Remember the good old days when votes of House committees actually meant something, when committees were almost never overturned on the House floor? Those days are gone--if not forever, then certainly for as long as Bill O'Brien wields the gavel.
For the second week in a row, the House overturned a near unanimous committee recommendation yesterday, but this time it was even more stunning since nearly all of Speaker O'Brien's leadership team pulled out all the stops (including a flagrant and unprecedented attempt by the Speaker to deny free speech on the House floor) to pass the bit of corporate welfare contained in House Bill 1305, the attempt to rob $6 million from the tax base of cities and towns by reenaticing a special exemption to telephone companies for their poles.
I know it's complicated grammatically, but reread that last sentence if you have any doubt where I stood on this terrible bill which resurfaces year after year. And yes, since the move of Tom Fahey from scribe to lobbyist, I am quoted in many Union Leader stories these days. Gary Rayno got my quote right although the reporter erred by ending his story saying the bill will now go to the Ways and Means Committee. That's where it would have gone had it passed, but it was killed...killed...killed rather handily in fact...no trip to Ways and Means needed. In a successful attempt to get rid of this bill completely, I moved for reconsideration (a bill may only be reconisdered once so we often move it immediately and ask members to vote no, so the bill cannot resurface later).
Stick a fork in this sucker, it's dead. Of course, the Speaker could break the rules--he's been known to do that--in an attempt to resusitate it, but the vote was so lopsided, not even this Speaker would likely expend his capital by such a shady maneuver.
The most important vote was 133-161, not to accept the Science and Technology recommenation of ought to pass. Phone companies and their corporate welfare brethren did less well on each succeeding vote, but keep in mind that 133-161 number. That's a 55-45 percent margin, rather astounding since the committee vote was 13-1 in favor.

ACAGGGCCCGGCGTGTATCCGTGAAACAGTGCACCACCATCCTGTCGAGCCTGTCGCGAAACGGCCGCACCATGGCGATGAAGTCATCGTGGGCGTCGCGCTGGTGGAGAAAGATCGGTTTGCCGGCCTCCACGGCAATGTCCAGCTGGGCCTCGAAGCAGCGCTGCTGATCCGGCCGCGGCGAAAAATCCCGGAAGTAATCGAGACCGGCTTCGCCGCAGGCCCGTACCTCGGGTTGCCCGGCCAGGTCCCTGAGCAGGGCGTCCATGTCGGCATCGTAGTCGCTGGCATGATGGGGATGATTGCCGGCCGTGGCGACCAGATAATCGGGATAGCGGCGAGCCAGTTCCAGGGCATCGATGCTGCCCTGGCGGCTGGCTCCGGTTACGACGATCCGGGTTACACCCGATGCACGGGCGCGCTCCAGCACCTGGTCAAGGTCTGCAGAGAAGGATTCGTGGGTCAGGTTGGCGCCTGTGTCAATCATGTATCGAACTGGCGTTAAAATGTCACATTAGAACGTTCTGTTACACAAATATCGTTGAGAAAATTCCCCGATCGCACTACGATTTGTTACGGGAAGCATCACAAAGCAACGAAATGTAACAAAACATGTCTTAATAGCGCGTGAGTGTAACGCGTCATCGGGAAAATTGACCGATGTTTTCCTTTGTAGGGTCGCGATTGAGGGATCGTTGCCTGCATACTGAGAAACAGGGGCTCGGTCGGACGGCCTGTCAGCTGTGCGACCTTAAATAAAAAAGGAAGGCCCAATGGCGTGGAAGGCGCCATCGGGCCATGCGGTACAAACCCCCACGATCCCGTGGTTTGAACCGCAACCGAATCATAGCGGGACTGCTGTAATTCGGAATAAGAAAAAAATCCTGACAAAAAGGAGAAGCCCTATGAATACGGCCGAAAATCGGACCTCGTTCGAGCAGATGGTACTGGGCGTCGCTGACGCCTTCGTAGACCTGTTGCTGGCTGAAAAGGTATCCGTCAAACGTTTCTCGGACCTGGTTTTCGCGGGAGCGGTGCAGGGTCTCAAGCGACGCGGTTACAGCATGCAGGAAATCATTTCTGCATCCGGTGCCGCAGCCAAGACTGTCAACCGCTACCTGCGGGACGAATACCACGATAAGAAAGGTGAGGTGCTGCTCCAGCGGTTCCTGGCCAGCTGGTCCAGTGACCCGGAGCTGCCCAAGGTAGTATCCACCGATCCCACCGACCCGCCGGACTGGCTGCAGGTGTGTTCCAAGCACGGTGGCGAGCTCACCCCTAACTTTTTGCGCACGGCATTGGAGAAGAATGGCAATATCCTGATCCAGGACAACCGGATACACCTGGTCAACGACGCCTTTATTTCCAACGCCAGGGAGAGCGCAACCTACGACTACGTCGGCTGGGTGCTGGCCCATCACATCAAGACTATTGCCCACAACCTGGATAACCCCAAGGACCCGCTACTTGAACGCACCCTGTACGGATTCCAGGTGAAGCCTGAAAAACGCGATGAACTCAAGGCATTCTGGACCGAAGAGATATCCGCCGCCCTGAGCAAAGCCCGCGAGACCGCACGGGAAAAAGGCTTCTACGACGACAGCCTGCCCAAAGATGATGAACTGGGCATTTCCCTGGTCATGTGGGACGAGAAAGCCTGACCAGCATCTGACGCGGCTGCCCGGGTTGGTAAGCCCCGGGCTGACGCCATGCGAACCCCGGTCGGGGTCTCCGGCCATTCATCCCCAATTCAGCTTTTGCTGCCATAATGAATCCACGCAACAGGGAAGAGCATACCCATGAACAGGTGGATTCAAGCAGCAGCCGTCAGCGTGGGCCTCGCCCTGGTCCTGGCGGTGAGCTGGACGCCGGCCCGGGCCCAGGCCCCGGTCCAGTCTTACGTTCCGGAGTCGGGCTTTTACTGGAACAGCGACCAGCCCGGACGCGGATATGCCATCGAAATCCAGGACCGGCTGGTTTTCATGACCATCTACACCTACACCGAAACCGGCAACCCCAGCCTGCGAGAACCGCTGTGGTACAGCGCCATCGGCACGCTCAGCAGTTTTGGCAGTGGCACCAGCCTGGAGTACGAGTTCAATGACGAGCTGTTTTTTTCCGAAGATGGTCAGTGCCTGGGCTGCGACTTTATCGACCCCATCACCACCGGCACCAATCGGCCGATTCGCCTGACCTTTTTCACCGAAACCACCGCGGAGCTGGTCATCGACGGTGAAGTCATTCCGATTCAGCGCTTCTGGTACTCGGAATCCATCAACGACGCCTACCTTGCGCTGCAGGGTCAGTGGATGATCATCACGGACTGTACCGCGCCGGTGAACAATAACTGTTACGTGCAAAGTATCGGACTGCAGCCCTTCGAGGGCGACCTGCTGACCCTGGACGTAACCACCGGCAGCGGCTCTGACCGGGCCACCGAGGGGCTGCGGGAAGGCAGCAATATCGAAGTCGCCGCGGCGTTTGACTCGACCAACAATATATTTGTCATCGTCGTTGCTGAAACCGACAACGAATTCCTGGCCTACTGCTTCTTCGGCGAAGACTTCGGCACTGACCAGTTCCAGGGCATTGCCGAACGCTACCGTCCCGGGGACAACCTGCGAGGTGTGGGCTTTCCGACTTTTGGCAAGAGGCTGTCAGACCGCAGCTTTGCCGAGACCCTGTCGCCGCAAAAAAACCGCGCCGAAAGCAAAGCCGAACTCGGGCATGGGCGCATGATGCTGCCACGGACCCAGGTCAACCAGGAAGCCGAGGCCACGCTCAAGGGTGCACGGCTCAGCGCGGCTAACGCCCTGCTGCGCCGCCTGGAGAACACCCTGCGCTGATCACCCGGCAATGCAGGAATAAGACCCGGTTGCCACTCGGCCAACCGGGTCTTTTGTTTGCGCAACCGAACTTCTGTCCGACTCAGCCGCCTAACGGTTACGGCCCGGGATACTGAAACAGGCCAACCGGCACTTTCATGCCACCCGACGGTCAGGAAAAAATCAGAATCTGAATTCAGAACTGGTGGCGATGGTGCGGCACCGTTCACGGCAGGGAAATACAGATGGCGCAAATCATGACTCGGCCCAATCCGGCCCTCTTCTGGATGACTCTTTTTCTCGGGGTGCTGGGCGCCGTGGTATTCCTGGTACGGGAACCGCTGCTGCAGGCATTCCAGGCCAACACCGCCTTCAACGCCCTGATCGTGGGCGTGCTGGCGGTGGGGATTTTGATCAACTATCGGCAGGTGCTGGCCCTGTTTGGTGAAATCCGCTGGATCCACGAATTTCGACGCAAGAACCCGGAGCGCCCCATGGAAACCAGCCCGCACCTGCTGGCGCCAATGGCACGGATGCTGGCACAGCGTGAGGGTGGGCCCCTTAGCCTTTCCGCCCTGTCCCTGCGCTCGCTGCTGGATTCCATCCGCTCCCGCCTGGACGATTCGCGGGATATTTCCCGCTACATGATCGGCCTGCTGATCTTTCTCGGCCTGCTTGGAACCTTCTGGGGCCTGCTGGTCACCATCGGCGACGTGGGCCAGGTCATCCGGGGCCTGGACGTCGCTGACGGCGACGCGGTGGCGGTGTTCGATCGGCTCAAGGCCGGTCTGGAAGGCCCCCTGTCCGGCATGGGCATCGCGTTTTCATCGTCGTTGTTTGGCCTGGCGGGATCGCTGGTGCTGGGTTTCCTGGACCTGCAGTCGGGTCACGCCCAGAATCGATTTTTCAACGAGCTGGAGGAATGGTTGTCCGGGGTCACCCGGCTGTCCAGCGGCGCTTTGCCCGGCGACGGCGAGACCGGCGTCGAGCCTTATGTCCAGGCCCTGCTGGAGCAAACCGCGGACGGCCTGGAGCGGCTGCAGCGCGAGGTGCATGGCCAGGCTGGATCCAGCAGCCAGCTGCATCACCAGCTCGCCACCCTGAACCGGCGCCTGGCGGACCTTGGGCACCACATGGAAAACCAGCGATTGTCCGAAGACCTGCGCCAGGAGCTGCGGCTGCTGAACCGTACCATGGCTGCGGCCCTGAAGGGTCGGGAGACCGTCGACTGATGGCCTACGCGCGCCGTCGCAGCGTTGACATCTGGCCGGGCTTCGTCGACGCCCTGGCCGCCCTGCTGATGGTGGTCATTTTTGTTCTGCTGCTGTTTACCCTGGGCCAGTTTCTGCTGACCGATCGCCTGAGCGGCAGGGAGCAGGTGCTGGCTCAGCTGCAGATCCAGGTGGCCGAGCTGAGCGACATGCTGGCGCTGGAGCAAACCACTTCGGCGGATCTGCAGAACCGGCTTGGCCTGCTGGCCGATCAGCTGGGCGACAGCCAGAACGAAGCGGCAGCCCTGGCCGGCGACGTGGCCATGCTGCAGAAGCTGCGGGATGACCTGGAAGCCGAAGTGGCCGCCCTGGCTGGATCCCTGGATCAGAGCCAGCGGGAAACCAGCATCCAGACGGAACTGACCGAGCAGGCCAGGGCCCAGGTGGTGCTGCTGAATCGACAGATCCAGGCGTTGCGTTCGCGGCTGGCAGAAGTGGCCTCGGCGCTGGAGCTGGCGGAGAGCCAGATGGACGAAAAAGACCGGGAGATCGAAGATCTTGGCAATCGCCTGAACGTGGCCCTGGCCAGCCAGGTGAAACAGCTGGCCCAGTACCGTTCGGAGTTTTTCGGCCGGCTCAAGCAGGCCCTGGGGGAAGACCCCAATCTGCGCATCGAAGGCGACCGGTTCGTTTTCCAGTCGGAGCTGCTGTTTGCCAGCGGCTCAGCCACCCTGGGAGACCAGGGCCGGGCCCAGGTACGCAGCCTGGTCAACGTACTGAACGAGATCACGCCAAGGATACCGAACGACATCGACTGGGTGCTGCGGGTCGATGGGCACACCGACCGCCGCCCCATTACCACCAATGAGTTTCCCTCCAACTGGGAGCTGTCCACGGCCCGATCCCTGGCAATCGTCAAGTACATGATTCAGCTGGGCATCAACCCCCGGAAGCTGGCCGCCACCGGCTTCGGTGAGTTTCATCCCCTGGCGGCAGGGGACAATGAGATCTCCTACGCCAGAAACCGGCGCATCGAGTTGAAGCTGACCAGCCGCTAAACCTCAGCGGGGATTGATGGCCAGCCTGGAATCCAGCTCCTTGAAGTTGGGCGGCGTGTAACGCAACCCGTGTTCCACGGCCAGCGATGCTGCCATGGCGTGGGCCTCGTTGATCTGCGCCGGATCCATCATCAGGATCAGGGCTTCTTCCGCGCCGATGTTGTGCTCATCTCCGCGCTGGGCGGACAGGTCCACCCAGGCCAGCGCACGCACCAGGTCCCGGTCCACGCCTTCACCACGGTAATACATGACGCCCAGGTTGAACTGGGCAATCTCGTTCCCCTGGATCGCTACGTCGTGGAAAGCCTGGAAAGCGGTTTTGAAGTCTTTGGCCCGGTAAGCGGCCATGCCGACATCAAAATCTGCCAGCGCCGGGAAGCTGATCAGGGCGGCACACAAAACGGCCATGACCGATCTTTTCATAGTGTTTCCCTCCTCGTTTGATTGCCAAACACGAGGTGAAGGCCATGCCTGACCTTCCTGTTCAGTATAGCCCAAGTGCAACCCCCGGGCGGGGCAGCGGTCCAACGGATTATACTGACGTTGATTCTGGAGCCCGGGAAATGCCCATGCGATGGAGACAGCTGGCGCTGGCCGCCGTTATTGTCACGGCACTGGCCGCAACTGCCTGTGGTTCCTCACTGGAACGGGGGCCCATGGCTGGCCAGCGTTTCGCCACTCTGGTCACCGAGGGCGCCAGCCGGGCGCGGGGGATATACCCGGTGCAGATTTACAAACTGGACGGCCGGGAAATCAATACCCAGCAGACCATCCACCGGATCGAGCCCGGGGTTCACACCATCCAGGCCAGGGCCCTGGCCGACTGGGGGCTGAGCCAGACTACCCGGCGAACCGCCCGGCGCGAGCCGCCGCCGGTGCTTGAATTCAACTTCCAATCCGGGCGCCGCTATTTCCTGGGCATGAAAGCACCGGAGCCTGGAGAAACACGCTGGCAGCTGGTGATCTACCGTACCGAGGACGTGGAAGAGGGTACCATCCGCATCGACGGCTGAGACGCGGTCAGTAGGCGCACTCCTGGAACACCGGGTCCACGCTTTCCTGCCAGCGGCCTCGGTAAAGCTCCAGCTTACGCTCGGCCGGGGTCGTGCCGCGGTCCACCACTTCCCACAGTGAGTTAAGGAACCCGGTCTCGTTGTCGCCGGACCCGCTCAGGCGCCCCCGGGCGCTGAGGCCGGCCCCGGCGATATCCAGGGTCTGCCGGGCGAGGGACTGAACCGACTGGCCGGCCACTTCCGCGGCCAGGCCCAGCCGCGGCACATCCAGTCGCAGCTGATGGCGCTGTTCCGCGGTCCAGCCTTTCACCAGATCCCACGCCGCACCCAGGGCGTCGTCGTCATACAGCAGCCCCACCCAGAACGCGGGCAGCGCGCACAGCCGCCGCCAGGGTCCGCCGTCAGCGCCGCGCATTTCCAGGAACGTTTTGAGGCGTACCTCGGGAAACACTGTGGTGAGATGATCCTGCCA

People asked me if I was surprised at the vote or the margin. Only slightly. I thought slightly more Democrats would side with the phone copanies (only 10 of 73 did) and slightly more Republicans would defy the Speaker (it was 123 for the phone companies, 98 Republicans for cities and towns).
I guess I should be happy that as many as 98 Republicans had the courage to defy not only the Speaker but the Majority leader D.J. Bettencourt, who has become known as the clown prince of the House, the one who called the bishop a "pedophile pimp", the one who loves to scream roll call as if that will intimidate Republicans to falling in line. Also for this travesty of a bill was the prince's deputy Sean Jasper who was last seen about 8 p.m. standing in the sidewalk outside the legislative office building bemoaning how they let this one get away.
It was never close, Your Vileness, never close even though sponsors included not only Bettencourt but Finance Chair Ken Weyler, Ways and Means Chair Steve Stepanek, and former W/M Chair Norm Major.